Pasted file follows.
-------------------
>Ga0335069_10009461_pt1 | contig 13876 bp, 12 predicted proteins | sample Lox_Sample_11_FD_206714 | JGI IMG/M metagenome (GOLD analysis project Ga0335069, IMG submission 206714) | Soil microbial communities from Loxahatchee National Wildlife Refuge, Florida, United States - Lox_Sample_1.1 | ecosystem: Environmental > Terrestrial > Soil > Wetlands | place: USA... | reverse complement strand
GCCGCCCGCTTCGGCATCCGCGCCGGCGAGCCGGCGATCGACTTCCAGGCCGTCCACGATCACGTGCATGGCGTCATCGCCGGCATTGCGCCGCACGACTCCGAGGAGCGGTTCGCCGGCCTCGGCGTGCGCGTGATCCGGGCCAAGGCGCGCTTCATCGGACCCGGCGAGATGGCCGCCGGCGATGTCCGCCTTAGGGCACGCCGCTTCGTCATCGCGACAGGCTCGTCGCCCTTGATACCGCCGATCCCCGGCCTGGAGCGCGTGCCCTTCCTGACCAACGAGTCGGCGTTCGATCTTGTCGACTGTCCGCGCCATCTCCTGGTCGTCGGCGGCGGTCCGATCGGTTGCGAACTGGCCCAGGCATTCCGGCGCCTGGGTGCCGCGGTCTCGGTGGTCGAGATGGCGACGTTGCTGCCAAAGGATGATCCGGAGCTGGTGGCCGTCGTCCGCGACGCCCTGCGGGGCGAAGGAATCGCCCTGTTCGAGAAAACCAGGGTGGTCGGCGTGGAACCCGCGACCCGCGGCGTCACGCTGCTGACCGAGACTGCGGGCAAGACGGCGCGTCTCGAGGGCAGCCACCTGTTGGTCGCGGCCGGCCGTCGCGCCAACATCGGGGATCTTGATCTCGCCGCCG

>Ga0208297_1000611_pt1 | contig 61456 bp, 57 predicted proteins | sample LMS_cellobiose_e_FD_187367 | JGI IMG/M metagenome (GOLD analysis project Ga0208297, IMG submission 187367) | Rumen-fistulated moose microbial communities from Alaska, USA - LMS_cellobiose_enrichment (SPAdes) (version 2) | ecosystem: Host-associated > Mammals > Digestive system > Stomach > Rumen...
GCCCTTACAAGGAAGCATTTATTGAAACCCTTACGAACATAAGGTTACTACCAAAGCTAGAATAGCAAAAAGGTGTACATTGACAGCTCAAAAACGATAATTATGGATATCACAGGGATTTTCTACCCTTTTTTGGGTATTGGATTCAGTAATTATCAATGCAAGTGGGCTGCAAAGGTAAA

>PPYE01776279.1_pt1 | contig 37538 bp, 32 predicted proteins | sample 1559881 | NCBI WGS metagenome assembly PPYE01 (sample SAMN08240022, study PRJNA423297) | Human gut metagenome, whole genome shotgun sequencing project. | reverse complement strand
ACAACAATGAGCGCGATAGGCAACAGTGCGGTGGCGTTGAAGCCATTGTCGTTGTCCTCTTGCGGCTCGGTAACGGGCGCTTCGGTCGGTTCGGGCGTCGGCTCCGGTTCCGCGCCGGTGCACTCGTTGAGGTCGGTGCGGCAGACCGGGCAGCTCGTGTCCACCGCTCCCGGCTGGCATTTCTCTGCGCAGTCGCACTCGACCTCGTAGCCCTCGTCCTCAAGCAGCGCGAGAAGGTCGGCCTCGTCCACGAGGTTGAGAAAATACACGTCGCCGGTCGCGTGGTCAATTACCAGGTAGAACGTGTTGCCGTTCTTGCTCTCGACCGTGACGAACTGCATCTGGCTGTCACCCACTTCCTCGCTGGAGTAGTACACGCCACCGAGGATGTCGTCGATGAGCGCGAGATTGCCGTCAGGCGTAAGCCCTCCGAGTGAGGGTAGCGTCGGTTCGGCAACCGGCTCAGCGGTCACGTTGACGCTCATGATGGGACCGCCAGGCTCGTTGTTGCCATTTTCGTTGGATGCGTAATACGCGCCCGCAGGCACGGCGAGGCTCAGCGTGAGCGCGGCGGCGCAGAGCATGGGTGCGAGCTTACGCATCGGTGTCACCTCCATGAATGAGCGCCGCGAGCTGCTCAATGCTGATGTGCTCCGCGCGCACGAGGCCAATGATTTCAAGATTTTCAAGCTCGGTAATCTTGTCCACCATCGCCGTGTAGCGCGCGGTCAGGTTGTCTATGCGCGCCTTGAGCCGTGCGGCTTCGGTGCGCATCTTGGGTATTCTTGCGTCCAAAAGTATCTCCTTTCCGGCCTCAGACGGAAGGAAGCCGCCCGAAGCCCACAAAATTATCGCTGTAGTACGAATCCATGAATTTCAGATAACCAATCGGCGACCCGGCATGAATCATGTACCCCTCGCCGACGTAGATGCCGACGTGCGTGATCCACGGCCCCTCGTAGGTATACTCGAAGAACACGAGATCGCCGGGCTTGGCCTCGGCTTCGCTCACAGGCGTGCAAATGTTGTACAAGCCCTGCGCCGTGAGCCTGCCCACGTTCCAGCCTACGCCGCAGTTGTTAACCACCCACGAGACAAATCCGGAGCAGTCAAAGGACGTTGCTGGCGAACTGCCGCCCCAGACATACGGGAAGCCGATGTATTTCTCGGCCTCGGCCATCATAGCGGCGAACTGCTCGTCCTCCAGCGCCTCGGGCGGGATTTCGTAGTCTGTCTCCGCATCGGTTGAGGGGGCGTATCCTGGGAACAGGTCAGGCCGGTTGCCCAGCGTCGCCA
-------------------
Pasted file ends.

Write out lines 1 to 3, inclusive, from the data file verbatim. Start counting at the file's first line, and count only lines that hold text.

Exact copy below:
>Ga0335069_10009461_pt1 | contig 13876 bp, 12 predicted proteins | sample Lox_Sample_11_FD_206714 | JGI IMG/M metagenome (GOLD analysis project Ga0335069, IMG submission 206714) | Soil microbial communities from Loxahatchee National Wildlife Refuge, Florida, United States - Lox_Sample_1.1 | ecosystem: Environmental > Terrestrial > Soil > Wetlands | place: USA... | reverse complement strand
GCCGCCCGCTTCGGCATCCGCGCCGGCGAGCCGGCGATCGACTTCCAGGCCGTCCACGATCACGTGCATGGCGTCATCGCCGGCATTGCGCCGCACGACTCCGAGGAGCGGTTCGCCGGCCTCGGCGTGCGCGTGATCCGGGCCAAGGCGCGCTTCATCGGACCCGGCGAGATGGCCGCCGGCGATGTCCGCCTTAGGGCACGCCGCTTCGTCATCGCGACAGGCTCGTCGCCCTTGATACCGCCGATCCCCGGCCTGGAGCGCGTGCCCTTCCTGACCAACGAGTCGGCGTTCGATCTTGTCGACTGTCCGCGCCATCTCCTGGTCGTCGGCGGCGGTCCGATCGGTTGCGAACTGGCCCAGGCATTCCGGCGCCTGGGTGCCGCGGTCTCGGTGGTCGAGATGGCGACGTTGCTGCCAAAGGATGATCCGGAGCTGGTGGCCGTCGTCCGCGACGCCCTGCGGGGCGAAGGAATCGCCCTGTTCGAGAAAACCAGGGTGGTCGGCGTGGAACCCGCGACCCGCGGCGTCACGCTGCTGACCGAGACTGCGGGCAAGACGGCGCGTCTCGAGGGCAGCCACCTGTTGGTCGCGGCCGGCCGTCGCGCCAACATCGGGGATCTTGATCTCGCCGCCG

>Ga0208297_1000611_pt1 | contig 61456 bp, 57 predicted proteins | sample LMS_cellobiose_e_FD_187367 | JGI IMG/M metagenome (GOLD analysis project Ga0208297, IMG submission 187367) | Rumen-fistulated moose microbial communities from Alaska, USA - LMS_cellobiose_enrichment (SPAdes) (version 2) | ecosystem: Host-associated > Mammals > Digestive system > Stomach > Rumen...